Image Credit: Lachlan Labere/Salmon Arm ObserverDylan Hamilton readies to boot a ball through a hoop in one of the activities at the Under the Lights Family Snowshoe Night Unplug and Play event at Little Mountain Sports Fields Thursday, Jan. 26.

Editorial: Quality time without a screen

Drivers attempting to operate a 3,000-pound motor vehicle while reading text messages on a cell phone, young children glued to a screen, people sitting in a waiting room perusing their phones or tablets but not speaking to each other.

Drivers attempting to operate a 3,000-pound motor vehicle while reading text messages on a cell phone, young children glued to a screen, people sitting in a waiting room perusing their phones or tablets but not speaking to each other.

It’s no secret that cell phones, tablets and laptops are a huge part of many people’s lives.

There are, no doubt, many advantages to the vast and immediate distribution of communication, information, entertainment and more. But, there are downsides.

A study on the Canadian Pediatric Society website makes some recommendations regarding children.

They include: screen time for children younger than two years is not recommended; for children two to five years, routine screen time should be less than one hour per day; screen time should not be a routine part of child care for children younger than five; screens should be avoided for at least one hour before bedtime given the potential for melatonin-suppressing effects, and daily ‘screen-free’ times should be part of a family’s routine, especially for family meals and book sharing.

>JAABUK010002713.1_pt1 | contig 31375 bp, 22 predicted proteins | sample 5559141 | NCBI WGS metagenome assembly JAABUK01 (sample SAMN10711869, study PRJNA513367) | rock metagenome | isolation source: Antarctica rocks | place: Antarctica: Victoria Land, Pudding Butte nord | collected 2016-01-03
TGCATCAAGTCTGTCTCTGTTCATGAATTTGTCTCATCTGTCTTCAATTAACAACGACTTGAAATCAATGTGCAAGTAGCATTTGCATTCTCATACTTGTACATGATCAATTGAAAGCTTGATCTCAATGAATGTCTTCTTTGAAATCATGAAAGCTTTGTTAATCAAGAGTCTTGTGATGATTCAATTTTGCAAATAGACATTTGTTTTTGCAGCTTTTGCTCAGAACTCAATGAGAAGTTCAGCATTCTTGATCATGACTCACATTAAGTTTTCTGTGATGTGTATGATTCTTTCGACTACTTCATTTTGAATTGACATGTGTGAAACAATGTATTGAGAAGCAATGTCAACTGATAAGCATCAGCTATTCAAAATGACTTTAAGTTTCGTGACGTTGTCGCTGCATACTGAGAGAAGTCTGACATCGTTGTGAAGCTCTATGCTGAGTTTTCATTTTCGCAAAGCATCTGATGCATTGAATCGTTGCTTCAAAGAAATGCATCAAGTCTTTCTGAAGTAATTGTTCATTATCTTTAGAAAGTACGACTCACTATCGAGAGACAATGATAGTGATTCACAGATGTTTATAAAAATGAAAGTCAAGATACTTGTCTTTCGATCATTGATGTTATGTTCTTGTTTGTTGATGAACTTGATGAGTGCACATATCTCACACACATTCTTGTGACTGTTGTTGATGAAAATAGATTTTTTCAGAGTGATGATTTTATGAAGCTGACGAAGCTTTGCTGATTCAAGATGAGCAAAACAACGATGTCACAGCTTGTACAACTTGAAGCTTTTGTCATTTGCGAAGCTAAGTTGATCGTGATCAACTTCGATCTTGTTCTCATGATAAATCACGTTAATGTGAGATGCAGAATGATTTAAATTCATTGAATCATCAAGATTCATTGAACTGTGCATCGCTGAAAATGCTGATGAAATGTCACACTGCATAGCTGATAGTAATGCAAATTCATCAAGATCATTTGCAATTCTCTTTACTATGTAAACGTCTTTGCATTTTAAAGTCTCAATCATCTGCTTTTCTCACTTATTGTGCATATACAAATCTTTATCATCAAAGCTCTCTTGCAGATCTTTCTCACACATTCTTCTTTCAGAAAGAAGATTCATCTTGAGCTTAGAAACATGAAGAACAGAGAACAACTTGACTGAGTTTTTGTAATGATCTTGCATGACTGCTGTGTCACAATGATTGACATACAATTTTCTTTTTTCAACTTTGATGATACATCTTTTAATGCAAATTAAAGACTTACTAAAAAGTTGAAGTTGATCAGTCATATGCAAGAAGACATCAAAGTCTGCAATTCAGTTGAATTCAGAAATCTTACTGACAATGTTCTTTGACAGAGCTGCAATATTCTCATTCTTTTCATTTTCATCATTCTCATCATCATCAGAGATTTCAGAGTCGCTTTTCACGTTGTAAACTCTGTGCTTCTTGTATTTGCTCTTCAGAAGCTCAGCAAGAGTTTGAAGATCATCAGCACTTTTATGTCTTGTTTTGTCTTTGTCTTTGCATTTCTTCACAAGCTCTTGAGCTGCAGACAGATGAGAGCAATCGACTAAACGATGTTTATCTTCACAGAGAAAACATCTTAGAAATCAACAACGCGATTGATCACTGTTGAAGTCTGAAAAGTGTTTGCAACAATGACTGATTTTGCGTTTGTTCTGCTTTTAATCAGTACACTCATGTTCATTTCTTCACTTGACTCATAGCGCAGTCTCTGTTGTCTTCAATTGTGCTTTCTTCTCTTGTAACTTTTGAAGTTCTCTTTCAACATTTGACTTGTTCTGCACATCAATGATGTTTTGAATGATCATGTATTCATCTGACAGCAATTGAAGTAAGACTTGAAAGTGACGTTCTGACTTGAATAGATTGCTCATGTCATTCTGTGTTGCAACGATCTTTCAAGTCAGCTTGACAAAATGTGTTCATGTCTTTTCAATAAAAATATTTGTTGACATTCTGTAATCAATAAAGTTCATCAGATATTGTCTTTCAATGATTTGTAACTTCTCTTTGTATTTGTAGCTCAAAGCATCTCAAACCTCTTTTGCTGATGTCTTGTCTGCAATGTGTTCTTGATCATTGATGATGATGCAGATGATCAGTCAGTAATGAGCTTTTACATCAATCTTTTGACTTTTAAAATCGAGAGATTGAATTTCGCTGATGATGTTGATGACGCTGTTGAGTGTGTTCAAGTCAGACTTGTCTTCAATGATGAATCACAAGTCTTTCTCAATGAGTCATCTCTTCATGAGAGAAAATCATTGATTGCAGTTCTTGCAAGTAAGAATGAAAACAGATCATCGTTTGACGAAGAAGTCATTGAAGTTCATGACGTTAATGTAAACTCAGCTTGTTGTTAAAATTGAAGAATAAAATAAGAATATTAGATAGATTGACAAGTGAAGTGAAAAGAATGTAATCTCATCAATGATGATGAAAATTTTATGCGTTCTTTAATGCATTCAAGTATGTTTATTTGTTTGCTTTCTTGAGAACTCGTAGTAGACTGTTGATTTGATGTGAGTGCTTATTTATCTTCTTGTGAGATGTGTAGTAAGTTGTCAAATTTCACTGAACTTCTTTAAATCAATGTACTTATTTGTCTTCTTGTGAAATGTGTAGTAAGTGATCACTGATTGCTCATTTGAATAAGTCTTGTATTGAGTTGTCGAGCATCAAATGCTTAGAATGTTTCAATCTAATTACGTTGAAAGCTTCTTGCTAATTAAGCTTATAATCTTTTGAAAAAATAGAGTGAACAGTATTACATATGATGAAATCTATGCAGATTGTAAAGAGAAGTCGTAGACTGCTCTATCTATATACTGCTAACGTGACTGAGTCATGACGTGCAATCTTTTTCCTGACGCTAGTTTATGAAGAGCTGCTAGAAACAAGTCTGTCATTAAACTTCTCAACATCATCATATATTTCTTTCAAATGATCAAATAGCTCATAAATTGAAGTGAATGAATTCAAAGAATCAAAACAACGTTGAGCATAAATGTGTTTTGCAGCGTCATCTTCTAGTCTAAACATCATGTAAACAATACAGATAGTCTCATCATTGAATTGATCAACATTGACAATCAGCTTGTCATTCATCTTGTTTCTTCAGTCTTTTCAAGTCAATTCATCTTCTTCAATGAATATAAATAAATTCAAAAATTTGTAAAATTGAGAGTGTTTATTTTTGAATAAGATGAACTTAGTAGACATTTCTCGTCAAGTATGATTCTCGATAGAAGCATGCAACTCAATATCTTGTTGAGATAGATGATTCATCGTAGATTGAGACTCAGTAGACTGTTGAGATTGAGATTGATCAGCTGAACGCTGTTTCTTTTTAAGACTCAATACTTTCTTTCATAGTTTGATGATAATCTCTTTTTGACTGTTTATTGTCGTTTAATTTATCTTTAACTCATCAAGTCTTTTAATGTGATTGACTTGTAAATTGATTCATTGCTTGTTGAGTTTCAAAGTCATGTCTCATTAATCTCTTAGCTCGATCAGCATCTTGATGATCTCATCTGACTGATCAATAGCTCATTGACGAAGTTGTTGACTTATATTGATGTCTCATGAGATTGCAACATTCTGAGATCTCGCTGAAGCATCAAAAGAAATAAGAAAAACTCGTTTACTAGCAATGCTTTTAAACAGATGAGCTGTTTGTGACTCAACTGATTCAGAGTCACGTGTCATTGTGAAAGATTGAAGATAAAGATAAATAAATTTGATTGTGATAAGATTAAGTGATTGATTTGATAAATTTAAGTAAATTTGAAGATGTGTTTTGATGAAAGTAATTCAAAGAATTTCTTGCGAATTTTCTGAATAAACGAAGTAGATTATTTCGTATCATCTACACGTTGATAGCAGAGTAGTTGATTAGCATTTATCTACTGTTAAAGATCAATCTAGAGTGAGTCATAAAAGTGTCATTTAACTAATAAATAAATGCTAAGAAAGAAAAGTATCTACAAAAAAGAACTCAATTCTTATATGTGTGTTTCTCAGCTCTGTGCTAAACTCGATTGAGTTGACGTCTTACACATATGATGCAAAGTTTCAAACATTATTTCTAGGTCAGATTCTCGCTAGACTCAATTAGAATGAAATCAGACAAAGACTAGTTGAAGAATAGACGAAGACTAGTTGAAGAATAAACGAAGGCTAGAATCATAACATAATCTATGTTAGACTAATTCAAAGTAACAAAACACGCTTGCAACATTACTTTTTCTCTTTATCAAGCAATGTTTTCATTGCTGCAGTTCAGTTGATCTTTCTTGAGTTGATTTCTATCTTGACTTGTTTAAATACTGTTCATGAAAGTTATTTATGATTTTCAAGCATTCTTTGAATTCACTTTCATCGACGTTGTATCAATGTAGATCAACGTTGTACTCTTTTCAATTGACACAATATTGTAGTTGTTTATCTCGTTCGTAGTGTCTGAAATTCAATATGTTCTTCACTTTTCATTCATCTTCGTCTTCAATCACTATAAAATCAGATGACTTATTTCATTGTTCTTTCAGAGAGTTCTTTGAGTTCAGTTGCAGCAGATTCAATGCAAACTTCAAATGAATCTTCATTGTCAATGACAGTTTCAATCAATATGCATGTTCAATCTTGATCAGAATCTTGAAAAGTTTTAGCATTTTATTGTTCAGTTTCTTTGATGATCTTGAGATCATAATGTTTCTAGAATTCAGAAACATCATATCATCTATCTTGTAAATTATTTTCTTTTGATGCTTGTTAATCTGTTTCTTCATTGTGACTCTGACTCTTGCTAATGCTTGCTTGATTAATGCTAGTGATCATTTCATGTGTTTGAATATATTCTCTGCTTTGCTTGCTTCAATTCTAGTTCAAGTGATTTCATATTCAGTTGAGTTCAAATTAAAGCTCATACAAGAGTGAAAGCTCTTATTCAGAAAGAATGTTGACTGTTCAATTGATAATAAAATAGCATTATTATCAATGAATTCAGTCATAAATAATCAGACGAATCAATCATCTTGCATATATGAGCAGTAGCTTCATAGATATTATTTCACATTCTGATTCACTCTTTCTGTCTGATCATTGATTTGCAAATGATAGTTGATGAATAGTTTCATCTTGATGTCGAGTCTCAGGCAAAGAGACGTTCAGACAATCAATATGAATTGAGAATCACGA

The society lists some ways to reduce risks associated with screen time include: being present and engaged when screens are in use and, whenever possible, watching with kids. Also being aware of content and prioritizing age-appropriate, interactive and educational programming.

There’s no doubt screen time is extremely useful for harried, overworked parents who just need a half-hour to make dinner or simply steal away for a little down time. But the issue is, kids using screens routinely.

In the Shuswap, there’s a great annual reminder of ways to get out and enjoy some screen-less fun with your favourite young people.

Unplug and Play, the Literacy of Alliance of the Shuswap Society’s (LASS) Family Literacy Week, is coming up from Jan. 20 to 27.

It starts with ‘Jam the GM’ on Friday, Jan. 19, the kick-off to the children’s book drive at the Sicamous Health Centre, the arena and the resource centre. Free events throughout the week include Bring a Book to Work all week, many activities in Shuswap libraries, Unplug & Play Family Swim at the Salmon Arm rec centre from 1 to 4 p.m. Sunday, Winter Fun Play in the Park in Sorrento’s Blind Bay Park on Monday from 4 to 5:30 p.m., Skating and Books with the ‘Backs at the Shaw Centre from 2:45 to 4:15 p.m. – and much more.

You can find full details of the many free events at shuswapliteracy.ca or see page 17 of the Jan. 19 edition of the Shuswap Market News.

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